The Implications of the Fukushima Accident on the World’s Operating Reactors
Arnie Gundersen explains how containment vents were added to the GE Mark 1 BWR as a “band aid” 20 years after the plants built in order to prevent an explosion of the notoriously weak Mark 1 containment system. Obviously the containment vent band aid fix did not work since all three units have lost containment integrity and are leaking radioactivity. Gundersen also discusses seismic design flaws, inadequate evacuation planning, and the taxpayer supported nuclear industry liability fund.
Is Fukushima Now Ten Chernobyls into the Sea?
by Harvey Wasserman
New readings show levels of radioisotopes found up to 30 kilometers offshore from the on-going crisis at Fukushima are ten times higher than those measured in the Baltic and Black Seas during Chernobyl.
“When it comes to the oceans, says Ken Buesseler, a chemical oceonographer at the Woods Hole Oceanographic Institution, “the impact of Fukushima exceeds Chernobyl.”
The news comes amidst a tsunami of devastating revelations about the Fukushima disaster and the crumbling future of atomic power, along with a critical Senate funding vote today:
Fukushima’s owner, the Tokyo Electric Power Company, has confirmed that fuel at Unit One melted BEFORE the arrival of the March 11 tsunami.
The Obama Administration has still produced no comprehensive monitoring of radioactive fallout coming to the United States and has provided no guidance as to how American citizens can protect themselves, except to say not to worry. Polls now show more Americans opposing new reactors than favoring them, and grassroots opposition is fierce.
But the industry is pushing ahead with demands for $36 billion in loan guarantees for new reactors, with a preliminary vote expected soon in a House Appropriations Subcommittee. Nuclear opponents are asked to call the White House and Congress steadily through the 2012 budget process.
Also, today (May 26) may see a vote in a Senate committee on a CEDA plan that would provide still more money for new nukes. Safe energy advocates are urged to call their Senators asap.
Risk From Spent Nuclear Reactor Fuel Is Greater in U.S. Than in Japan, Study Says
By MATTHEW L. WALD
Published: May 24, 2011
WASHINGTON — The threat of a catastrophic release of radioactive materials from a spent fuel pool at Japan’s Fukushima Daiichi plant is dwarfed by the risk posed by such pools in the United States, which are typically filled with far more radioactive material, according to a study released on Tuesday by a nonprofit institute.
Spent Nuclear Fuel Pools in the US: Reducing the Deadly Risks of Storage
By Robert Alvarez – IPS
The price of fixing America’s nuclear vulnerabilities may be high, but the price of doing too little is incalculable.
By Ed Smeloff
As Fukushima Daiichi reminds us, California’s Rancho Seco’s spent fuel rods remain ‘hot’ for generations to come.
U.N. Body ‘Does not expect to find human health effects from Fukushima,’ but won’t know for 2 years! – Reuters
The United Nations Scientific Committee on the effects of Atomic Radiation (UNSCEAR), which has published reports about the 1986 Chernobyl accident, said it would take at least two years to produce a full report on the issue.
“Everybody wants answers tomorrow or next week … but this is not possible. We need time,” UNSCEAR Chairman Wolfgang Weiss told a news conference, adding that preliminary findings were expected in May 2012.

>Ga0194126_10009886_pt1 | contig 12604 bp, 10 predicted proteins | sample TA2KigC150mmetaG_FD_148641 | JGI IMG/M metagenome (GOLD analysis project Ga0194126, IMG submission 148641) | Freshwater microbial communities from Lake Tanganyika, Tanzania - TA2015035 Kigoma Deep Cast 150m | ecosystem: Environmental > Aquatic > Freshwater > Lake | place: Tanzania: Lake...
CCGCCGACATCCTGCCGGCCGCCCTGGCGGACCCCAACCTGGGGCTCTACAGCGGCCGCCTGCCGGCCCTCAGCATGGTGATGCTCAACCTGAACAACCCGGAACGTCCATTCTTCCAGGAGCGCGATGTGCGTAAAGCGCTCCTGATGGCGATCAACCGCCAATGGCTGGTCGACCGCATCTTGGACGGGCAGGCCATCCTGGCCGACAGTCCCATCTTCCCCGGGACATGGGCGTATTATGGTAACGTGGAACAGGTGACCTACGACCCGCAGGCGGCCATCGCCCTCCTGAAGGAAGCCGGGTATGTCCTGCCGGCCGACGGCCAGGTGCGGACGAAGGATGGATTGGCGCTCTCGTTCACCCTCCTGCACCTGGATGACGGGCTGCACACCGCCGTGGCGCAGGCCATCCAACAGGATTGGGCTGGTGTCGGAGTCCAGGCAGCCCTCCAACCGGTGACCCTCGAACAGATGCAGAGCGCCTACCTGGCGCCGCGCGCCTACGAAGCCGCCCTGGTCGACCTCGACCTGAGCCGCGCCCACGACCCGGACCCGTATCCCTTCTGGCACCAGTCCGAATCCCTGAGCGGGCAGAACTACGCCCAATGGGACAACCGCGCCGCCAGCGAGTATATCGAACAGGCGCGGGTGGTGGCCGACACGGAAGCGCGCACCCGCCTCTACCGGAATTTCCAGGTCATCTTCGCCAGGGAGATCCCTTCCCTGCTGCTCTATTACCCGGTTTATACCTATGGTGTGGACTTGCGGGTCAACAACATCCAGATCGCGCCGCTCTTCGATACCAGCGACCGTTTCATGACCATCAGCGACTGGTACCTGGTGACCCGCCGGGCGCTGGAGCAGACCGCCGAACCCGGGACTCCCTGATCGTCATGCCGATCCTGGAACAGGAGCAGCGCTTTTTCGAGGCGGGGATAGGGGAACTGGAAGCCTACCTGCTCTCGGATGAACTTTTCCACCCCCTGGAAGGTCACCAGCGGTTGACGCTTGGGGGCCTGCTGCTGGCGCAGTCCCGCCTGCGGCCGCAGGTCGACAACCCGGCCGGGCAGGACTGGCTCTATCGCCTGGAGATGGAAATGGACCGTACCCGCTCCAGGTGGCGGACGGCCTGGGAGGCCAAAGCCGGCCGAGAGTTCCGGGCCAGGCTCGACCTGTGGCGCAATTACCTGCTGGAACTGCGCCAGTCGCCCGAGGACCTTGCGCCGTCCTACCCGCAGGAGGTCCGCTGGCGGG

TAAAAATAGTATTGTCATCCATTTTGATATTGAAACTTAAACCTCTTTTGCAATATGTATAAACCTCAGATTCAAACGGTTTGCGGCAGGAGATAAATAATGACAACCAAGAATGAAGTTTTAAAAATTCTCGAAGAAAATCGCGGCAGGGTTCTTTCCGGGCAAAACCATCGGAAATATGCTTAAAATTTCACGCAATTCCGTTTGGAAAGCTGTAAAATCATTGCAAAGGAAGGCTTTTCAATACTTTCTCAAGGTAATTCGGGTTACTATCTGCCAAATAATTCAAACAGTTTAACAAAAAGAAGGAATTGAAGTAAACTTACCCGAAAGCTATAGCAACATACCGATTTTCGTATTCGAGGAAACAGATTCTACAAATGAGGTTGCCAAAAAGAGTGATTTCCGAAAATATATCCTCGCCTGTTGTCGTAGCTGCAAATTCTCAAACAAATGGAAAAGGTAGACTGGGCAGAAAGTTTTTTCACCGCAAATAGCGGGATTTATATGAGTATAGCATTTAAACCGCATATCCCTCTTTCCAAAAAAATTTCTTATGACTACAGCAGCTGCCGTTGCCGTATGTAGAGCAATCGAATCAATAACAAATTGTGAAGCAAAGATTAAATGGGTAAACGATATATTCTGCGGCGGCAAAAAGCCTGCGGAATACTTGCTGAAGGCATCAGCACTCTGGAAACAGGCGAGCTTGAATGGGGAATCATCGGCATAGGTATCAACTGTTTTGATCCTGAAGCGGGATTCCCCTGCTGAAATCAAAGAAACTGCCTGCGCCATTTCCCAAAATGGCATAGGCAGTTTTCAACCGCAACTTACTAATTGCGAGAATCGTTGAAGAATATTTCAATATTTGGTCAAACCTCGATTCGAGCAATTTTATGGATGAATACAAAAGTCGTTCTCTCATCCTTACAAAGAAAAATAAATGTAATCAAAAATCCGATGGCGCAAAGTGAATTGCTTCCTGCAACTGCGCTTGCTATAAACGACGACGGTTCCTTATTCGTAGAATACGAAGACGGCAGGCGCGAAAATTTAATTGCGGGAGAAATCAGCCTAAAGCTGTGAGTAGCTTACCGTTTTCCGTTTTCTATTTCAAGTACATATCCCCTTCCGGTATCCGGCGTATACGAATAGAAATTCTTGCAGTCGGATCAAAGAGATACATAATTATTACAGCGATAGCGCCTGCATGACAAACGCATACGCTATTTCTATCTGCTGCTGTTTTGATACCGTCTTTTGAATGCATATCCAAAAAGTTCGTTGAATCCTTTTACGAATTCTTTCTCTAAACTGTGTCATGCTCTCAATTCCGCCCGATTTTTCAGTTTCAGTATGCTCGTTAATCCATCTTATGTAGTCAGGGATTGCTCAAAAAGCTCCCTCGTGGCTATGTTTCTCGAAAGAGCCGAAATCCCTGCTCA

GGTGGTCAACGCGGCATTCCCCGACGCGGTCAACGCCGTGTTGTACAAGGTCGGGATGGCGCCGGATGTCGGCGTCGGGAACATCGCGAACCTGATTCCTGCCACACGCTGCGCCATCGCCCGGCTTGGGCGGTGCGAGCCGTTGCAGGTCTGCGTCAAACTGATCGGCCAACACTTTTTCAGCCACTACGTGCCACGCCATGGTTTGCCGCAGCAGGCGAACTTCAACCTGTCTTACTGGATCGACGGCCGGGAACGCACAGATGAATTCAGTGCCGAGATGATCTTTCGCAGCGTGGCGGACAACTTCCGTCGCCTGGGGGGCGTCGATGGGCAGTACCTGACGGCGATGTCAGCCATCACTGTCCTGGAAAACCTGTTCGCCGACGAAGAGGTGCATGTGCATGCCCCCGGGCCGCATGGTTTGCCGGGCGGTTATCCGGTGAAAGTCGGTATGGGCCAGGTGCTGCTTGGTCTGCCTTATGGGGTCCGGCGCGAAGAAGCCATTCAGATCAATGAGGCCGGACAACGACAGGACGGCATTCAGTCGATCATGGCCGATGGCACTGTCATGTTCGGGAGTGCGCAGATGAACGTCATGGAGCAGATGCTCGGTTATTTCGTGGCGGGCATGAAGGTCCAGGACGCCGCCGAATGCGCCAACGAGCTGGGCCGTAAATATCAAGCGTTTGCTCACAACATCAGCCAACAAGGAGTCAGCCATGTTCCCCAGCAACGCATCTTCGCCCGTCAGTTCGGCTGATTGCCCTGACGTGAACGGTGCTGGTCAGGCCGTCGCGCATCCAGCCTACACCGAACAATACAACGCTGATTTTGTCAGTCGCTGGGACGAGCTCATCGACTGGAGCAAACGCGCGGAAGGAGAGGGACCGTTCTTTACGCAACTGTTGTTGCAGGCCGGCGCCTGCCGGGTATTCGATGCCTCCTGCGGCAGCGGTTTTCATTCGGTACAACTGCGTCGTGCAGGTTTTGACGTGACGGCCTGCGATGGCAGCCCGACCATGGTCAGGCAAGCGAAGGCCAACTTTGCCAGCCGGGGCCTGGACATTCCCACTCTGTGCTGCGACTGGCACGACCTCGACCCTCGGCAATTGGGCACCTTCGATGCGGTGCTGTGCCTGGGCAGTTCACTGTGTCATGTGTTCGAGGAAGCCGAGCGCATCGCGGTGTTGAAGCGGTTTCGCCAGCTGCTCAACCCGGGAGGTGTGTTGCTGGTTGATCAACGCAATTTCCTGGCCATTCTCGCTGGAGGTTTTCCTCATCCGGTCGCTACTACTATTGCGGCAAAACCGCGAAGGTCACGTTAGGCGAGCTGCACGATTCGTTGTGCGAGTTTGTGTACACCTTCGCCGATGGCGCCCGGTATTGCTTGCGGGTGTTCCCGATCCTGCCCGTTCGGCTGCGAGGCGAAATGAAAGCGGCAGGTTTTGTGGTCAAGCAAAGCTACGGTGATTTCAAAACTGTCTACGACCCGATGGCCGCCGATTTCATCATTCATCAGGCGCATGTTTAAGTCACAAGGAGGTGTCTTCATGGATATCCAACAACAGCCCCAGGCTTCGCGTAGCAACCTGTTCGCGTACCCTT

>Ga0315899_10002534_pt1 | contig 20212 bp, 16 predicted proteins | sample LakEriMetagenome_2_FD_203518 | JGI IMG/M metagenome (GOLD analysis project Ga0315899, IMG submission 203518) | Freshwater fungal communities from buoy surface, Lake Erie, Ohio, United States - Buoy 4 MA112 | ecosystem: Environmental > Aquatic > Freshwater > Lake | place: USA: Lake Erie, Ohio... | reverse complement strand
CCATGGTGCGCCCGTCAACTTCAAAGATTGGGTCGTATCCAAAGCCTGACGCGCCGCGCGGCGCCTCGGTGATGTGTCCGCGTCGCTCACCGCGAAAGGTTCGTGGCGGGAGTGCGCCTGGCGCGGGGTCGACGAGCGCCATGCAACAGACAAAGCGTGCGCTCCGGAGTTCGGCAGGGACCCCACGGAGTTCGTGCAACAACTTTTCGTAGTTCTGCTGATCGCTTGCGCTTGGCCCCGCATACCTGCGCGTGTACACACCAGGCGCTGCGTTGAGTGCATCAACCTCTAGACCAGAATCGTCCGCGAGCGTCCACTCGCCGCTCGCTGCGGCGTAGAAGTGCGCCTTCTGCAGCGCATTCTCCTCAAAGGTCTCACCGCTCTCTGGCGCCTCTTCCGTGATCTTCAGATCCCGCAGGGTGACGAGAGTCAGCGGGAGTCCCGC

“So far what we have seen in the population, what we have seen in children with thyroid screening, what we have seen in workers … we wouldn’t expect to see health effects,” he said. [This is the same body that poo-poos the impact of Chernobyl.]
Nuclear plant workers suffer internal radiation exposure after visiting Fukushima
Mainichi Daily News May 21, 2011
The Nuclear Disaster That Could Destroy Japan
by: Hirose Takashi, The Asia-Pacific Journal
A puzzle for our time: how is it possible for a person to be smart enough to make plutonium, and dumb enough actually to make it?
Switzerland follows Germany in 100% nuclear phaseout Beyond Nuclear
Merkel: nuclear debate behind bad election showing
Chancellor Angela Merkel placed much of the blame for her party’s poor performance in a weekend election on Germany’s discussion about nuclear energy, and said Monday she hopes “quick and clear decisions’’ on its future will defuse the issue.
Update from NIRS – Nuclear Information and Resource Service
…Tomio Kawata, a research fellow of the Nuclear Waste Management Organization of Japan, said this week that the soil of a large area of northwest Japan—about 600 square kilometers—is contaminated with Cesium-137 at levels higher than prompted compulsory evacuation orders in the Soviet Union after Chernobyl (1.48 million becquerels per square meter). 700 square kilometers is contaminated with levels from 555,000-1.48 million becquerels per square meter.
Today, Tepco said that some 60 tons of radioactive water in one of its makeshift storage tanks—where it has been putting radioactive water gathered from the reactors and turbine buildings—has leaked out. The leak is apparently continuing.
Greenpeace is continuing its testing of marine life 12 miles and more from the Daiichi site, this week finding seaweed with contamination levels as high as 60 times legal limits. Read more.
Japan shuts down nuclear reactorReuters video
Chubu Electric Power begins shutting down its Hamaoka nuclear reactors, the closest to Tokyo in Shizuoka prefecture, according to Japanese government request
Japan closes fifth nuclear reactor since Fukashima radioactive leak – Haaretz
Japan’s government says it will abandon plans to ramp up the nuclear contribution to the power grid to 50%, and instead will increase the share of renewable energy.
The nuclear environmental disaster of Fukushima Daiichi is just beginning.
By Serge Sargentini – PDF
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